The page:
Windfarm transmission agreement signed
Friday 2 July, 2004
Transpower and Meridian Energy sign windfarm transmission agreement
State-owned power companies Meridian Energy and Transpower have reached agreement for the connection of Meridian’s new windfarm at Te Apiti in the Manawatu, to the national grid.
The two companies’ chief executives signed the agreement at a small ceremony in Wellington today.
It is the first ever agreement in New Zealand to connect a wind farm to the national grid. Other existing windfarms are connected to their local line company networks.
It is also the first connection agreement signed between Meridian Energy and Transpower, since the two companies were formed out of the former ECNZ.
Meridian chief executive Keith Turner says the agreement demonstrates the two companies’ willingness to work together bring new electricity generation capacity on stream.
Generating Assets Waitaki River system
The Upper Waitaki system begins at Lake Tekapo, a storage lake with about 800 GWh of storage capacity, which represents about 22 percent of the country’s hydro storage.
Water passes through the Tekapo A power station and is diverted by a purpose-built hydro canal to Tekapo B station on the shores of Lake Pukaki.
Lake Pukaki has some 1600 GWh of storage capacity – about 44 percent of New Zealand’s total. Water is drawn by canal from both Lakes Pukaki and Ohau to supply Ohau A , B and C power stations, before being discharged into Lake Benmore.
After passing through the Benmore power station, the water flows down the Waitaki River through the Aviemore and Waitaki stations.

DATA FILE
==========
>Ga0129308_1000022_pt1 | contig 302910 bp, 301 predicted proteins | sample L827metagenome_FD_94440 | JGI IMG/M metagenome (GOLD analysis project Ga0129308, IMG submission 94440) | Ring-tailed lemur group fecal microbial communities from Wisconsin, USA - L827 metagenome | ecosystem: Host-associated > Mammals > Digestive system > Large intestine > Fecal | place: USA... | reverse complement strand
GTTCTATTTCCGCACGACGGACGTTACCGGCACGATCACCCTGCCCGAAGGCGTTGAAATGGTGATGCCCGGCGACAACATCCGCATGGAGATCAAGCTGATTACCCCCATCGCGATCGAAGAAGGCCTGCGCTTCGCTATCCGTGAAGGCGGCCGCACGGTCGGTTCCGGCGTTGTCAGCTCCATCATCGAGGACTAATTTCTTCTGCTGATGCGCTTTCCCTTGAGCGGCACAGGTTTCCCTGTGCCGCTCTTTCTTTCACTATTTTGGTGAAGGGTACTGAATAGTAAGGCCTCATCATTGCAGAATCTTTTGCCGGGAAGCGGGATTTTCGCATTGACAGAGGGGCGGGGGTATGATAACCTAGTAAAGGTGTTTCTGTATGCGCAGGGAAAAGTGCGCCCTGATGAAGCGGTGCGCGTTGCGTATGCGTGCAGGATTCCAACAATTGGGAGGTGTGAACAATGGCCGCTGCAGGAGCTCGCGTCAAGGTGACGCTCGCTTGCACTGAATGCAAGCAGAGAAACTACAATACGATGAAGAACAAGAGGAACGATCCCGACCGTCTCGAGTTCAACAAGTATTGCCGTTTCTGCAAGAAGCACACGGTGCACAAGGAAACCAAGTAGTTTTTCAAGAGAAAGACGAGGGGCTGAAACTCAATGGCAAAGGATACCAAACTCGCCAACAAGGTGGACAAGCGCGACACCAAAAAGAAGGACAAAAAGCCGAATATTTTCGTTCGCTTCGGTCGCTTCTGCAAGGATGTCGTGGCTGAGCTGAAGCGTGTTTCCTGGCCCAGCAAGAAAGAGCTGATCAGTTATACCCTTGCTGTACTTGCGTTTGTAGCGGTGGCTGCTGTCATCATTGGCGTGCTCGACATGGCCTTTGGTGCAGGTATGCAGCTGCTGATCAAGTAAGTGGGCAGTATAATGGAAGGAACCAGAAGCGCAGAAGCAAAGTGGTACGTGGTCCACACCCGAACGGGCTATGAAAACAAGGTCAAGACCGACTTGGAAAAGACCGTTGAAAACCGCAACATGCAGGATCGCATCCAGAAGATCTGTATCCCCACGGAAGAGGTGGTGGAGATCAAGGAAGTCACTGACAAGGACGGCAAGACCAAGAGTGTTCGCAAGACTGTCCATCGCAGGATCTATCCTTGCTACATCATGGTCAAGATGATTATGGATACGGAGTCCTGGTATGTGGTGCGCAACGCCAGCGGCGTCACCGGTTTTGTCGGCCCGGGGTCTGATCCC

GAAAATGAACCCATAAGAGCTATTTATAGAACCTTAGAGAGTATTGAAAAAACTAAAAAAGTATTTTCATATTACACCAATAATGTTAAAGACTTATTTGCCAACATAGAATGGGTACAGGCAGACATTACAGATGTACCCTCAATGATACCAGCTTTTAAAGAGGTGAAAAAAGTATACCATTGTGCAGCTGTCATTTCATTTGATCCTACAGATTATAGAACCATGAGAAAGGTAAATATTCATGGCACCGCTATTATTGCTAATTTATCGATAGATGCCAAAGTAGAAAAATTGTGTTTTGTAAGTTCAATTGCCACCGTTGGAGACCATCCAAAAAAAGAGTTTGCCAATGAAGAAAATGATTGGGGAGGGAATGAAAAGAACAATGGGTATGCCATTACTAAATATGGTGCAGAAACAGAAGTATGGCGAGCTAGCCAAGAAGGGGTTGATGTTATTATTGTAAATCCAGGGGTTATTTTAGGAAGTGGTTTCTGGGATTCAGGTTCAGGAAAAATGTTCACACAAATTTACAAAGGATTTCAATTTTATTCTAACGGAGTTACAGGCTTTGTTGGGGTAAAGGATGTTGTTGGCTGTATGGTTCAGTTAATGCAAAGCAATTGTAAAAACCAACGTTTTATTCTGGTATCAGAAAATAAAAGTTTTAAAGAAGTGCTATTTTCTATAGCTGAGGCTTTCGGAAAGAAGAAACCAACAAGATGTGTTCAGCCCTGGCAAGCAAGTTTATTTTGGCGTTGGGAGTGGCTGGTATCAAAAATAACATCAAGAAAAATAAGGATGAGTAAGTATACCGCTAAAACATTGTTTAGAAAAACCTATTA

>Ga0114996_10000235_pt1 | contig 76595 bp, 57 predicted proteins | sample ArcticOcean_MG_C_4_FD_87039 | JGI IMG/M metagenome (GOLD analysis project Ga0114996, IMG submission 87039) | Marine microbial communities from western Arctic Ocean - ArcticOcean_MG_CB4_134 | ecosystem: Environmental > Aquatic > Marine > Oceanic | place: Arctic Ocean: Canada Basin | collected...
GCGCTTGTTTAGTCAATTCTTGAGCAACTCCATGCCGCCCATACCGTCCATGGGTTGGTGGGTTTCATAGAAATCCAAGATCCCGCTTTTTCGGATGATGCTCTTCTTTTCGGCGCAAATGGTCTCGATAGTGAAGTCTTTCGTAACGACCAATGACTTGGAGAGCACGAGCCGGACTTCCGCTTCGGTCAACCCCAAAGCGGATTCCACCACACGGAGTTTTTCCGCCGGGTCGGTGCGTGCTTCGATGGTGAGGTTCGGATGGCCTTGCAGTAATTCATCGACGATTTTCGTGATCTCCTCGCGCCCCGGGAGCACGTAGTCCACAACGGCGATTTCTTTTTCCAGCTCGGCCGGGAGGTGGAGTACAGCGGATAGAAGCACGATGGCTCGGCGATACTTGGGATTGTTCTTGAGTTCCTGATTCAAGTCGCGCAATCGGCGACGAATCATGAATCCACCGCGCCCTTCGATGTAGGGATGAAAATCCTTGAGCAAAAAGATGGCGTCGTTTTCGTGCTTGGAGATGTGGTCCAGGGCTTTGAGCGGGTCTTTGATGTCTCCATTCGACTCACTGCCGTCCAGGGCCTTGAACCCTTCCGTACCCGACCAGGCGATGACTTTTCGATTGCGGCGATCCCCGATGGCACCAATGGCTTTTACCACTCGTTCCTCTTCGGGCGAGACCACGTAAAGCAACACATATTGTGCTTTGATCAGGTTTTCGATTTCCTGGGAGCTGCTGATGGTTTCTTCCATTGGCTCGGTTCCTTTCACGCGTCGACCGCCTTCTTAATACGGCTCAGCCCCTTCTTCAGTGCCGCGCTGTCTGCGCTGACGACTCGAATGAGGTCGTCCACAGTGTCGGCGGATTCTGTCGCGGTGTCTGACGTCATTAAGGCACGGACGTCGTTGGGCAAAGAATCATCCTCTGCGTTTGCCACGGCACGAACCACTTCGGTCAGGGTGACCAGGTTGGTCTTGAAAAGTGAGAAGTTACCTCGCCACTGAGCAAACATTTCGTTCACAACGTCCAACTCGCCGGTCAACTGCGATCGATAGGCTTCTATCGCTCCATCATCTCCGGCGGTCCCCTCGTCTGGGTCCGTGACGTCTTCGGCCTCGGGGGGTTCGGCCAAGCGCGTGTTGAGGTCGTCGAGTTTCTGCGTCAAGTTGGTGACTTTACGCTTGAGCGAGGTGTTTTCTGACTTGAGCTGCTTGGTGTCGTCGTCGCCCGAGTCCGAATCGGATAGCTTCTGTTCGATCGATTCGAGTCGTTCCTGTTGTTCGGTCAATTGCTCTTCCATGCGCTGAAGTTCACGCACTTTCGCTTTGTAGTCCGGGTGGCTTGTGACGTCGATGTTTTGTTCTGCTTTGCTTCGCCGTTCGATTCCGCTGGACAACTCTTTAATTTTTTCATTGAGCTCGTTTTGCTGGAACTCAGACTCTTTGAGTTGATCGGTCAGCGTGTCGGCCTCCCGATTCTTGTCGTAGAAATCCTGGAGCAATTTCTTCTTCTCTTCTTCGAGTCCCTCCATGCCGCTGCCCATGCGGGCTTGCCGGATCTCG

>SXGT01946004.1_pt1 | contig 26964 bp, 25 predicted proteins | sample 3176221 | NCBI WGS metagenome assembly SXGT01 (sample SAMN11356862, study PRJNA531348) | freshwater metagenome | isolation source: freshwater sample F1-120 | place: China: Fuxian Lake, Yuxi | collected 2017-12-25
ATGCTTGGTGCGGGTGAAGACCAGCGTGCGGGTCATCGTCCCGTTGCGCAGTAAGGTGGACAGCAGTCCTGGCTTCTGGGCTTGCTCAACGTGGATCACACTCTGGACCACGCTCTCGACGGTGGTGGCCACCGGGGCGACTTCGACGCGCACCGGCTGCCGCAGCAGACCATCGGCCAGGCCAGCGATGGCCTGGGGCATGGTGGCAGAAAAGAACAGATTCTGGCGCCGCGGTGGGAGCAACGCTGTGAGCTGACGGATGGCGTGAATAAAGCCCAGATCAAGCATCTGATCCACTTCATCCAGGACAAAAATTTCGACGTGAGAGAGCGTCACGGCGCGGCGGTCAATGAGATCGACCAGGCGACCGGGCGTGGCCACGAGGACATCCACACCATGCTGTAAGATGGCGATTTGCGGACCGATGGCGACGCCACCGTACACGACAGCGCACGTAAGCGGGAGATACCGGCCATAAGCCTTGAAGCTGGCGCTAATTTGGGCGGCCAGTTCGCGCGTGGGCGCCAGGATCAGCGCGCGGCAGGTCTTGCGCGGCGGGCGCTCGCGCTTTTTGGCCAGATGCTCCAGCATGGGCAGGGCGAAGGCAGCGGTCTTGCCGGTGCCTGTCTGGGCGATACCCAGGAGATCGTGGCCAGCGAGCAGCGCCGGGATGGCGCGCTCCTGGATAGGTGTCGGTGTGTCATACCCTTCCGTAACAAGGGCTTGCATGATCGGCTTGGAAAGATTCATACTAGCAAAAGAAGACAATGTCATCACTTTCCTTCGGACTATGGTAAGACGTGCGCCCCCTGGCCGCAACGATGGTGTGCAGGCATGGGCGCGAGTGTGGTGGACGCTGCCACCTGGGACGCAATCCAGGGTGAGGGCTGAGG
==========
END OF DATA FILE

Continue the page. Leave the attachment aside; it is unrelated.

Manapouri/Te Anau system
The combined storage of Lakes Te Anau and Manapouri is 380 GWh. The Manapouri power station lies 178m underground on the western shore of Lake Manapouri, and is accessed via a 2km road tunnel.
After passing through the station the water flows into Doubtful Sound via two 10km-long tailrace tunnels.
All of the stations are designed to be remote controlled from a control centre at Twizel.
Meridian Energy Australia Ltd owns the Southern Hydro power stations in Victoria.
The ten stations have a total generating capacity of 540MW, with about 940 GWh of output.
The company also owns hydro generation facilities at five small dams in New South Wales and Victoria, generating a total of 62 MW.
Transpower Te Apiti/2
“This agreement represents a considerable step forward in co-operation between our two companies as we each work in our own way to meet New Zealand’s future electricity needs.”
Transpower chief executive Ralph Craven says a strong national grid facilitates the connection of new generation like Te Apiti.
“A key driver for our continued investment in the national grid is to support the connection of a diverse range of energy sources and to allow that energy to get to where it is needed.”
When completed late this year, Te Apiti will be the country’s biggest windfarm.
First power is expected to be generated from the windfarm in about a month, with the full 90 megawatt (MW) capacity expected to be available by the end of the year.